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The Seahawks offense undercooked the clock in overtime

NFL: Seattle Seahawks at Arizona Cardinals Joe Camporeale-USA TODAY Sports

I like Let Russ Cook. I support Let Russ Cook if it means — as I suspect Seahawks Twitter defines it — letting Russell Wilson pass more and especially in situations where it is more advisable to pass than “establish the run.” Brian Schottenheimer did a great job this season turning the Seahawks from a team that refused to throw often on early downs to a team that throws on early downs more than anyone else in the NFL.

So it is with that preface that I declare that the Seahawks’ approach to overtime in their loss to the Arizona Cardinals was outrageous.

Seattle’s 2nd half passing offense was largely held in check. Russell Wilson was 17/26 for 138 yards, 1 TD, 2 INTs and 2 sacks taken for 16 yards lost. That’s 122 yards on 28 dropbacks (not counting scrambles), good for 4.3 NY/A, aka somewhere in the ballpark of Sam Darnold’s season average. Consider this the second game running in which the Seahawks aerial attack was figured out and heavily muted for a whole half.

And yet they kept passing. And kept passing. And not even trying to adjust to Arizona’s blitz-heavy approach until the one good screen pass they called was overturned for holding. There were 14 called runs over the final 44 minutes and change and half of them were either on the touchdown drive to go up 34-24 or the failed attempt to run out the clock in regulation. I’m sure it would’ve been better to pass on 3rd and 2 or at least do a rollout, but Seattle had pretty good short-yardage success and just happened to get stopped. It happens. I wouldn’t have been against going for it but failure essentially gifts Arizona the winning touchdown.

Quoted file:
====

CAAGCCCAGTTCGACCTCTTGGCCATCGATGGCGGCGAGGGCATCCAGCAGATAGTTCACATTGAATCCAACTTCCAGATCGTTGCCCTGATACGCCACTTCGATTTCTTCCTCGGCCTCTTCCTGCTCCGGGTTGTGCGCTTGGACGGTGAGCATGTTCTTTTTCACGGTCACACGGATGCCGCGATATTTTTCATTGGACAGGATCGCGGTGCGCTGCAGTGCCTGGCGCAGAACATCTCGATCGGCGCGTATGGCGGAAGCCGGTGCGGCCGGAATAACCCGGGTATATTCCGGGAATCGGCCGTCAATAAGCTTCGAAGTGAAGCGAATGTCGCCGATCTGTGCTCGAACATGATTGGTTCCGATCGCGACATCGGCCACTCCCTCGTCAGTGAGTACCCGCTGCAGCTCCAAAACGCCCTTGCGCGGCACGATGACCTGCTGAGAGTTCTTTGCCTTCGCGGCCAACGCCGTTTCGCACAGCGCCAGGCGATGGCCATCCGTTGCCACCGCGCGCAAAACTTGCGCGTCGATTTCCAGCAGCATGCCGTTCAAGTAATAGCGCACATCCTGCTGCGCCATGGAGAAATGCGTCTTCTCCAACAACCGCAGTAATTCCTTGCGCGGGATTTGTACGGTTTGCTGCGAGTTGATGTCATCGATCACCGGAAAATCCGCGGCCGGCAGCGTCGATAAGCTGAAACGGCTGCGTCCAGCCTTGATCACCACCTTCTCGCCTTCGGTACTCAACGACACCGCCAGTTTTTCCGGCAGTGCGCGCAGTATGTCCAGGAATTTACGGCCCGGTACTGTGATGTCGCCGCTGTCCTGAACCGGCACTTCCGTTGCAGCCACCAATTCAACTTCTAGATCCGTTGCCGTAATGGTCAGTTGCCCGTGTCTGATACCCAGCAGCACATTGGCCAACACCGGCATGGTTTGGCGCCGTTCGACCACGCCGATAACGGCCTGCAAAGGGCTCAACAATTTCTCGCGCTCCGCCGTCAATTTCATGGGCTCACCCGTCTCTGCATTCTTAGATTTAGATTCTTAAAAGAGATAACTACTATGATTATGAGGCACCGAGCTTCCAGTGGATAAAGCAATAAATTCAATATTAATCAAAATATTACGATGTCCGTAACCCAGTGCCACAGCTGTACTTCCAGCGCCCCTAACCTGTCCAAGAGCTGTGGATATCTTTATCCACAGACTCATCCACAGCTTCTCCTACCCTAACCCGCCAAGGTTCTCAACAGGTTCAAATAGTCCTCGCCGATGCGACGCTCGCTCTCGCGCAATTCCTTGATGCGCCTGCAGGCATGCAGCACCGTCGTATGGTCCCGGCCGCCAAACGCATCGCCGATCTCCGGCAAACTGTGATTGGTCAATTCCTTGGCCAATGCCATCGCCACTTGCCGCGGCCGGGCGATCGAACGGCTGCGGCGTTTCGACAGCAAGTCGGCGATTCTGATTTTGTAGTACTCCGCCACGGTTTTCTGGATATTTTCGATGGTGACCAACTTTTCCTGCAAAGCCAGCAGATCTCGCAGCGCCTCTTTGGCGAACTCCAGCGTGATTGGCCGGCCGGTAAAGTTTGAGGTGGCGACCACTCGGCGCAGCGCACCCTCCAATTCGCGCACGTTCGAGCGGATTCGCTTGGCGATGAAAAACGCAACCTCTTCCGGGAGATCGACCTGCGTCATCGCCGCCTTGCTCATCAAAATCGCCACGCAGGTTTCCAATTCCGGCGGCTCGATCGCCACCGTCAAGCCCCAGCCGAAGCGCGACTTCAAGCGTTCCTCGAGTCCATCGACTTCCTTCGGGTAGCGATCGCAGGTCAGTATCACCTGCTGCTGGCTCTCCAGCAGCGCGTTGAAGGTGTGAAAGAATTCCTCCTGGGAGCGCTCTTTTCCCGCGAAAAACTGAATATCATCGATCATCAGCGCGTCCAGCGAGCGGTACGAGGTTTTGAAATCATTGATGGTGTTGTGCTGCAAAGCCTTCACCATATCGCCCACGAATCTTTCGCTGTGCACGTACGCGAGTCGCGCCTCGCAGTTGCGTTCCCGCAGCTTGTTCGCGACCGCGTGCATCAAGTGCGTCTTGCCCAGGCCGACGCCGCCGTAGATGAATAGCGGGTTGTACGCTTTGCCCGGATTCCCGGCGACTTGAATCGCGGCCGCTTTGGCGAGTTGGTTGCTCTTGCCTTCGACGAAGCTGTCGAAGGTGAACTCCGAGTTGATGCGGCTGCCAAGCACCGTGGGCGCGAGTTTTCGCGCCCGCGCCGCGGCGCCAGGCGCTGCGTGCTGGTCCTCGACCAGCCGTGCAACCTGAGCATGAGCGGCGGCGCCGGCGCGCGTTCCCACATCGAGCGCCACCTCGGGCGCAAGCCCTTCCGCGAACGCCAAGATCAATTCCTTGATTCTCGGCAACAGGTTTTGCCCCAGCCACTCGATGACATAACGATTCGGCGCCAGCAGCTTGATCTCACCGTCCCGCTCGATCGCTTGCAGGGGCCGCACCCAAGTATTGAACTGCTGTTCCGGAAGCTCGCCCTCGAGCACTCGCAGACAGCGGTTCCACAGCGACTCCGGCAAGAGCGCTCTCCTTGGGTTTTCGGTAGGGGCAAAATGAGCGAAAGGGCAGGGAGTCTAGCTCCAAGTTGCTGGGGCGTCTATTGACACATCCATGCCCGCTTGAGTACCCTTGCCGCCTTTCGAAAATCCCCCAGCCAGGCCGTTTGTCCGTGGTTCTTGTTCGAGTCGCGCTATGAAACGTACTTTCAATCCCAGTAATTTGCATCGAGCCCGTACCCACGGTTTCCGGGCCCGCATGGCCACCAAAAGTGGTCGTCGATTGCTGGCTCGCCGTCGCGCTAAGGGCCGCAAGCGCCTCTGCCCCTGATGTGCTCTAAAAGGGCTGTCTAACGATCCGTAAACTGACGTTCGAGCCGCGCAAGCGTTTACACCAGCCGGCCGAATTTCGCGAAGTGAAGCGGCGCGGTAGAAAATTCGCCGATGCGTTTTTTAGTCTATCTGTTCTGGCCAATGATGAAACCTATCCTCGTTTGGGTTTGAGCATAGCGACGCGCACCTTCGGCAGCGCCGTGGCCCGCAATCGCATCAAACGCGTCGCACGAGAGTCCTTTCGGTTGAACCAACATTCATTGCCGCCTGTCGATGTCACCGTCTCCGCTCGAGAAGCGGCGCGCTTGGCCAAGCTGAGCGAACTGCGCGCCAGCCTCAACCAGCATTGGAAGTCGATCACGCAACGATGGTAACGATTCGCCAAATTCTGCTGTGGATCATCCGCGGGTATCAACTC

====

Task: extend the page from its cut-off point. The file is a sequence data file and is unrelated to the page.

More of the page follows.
In overtime, Seattle dialed up 12 passes and just one botched toss to Carlos Hyde that lost six yards. One can only assume injuries may have played a role in Seattle’s decision to pretty much abandon the run even with a lead. With Chris Carson injured, the Seahawks were down to Carlos Hyde, Travis Homer, and DeeJay Dallas for the 2nd half and overtime. By the end of the game they were down to Hyde and Dallas, both of whom gave up sacks in pass protection. Hyde is apparently dealing with a sore hamstring, so you’re down to Dallas, who was trusted enough to pass block and pass catch but not enough to receive a carry.

From the standpoint of simple clock/score management, the fatal second offensive possession in OT was a complete hatchet job that may have left Arizona enough time to win the game without a turnover anyway.

With 2:42 to go after Zane Gonzalez shanked his 44-yard field goal, the Seahawks started at their own 31 with both of their timeouts while the Cardinals only had one left. Seattle needed just a field goal to win it themselves and anywhere between 30-35 yards would’ve been enough to reach the outer edge of Myers’ range. In this scenario, the Seahawks have to do at least one of two things:

1.) Get into scoring position

2.) Burn enough clock that either there’s no time left or if they do give it back to the Cardinals, there’s barely any time for them to score and they use their final timeout.

Well they did neither. This was a total hatchet job by Brian Schottenheimer and the Seahawks offense in terms of execution and clock management.

Wilson found Tyler Lockett for a first down with 2:37 left and the clock kept running. DO NOT RUN ANOTHER PLAY FROM HERE. Welp. They ran a play quickly with 2:11 and Wilson panic check-downed a dangerous throw to a covered Carlos Hyde for a four-yard loss. Now it’s the two-minute warning and it’s 2nd and 14 for no good reason.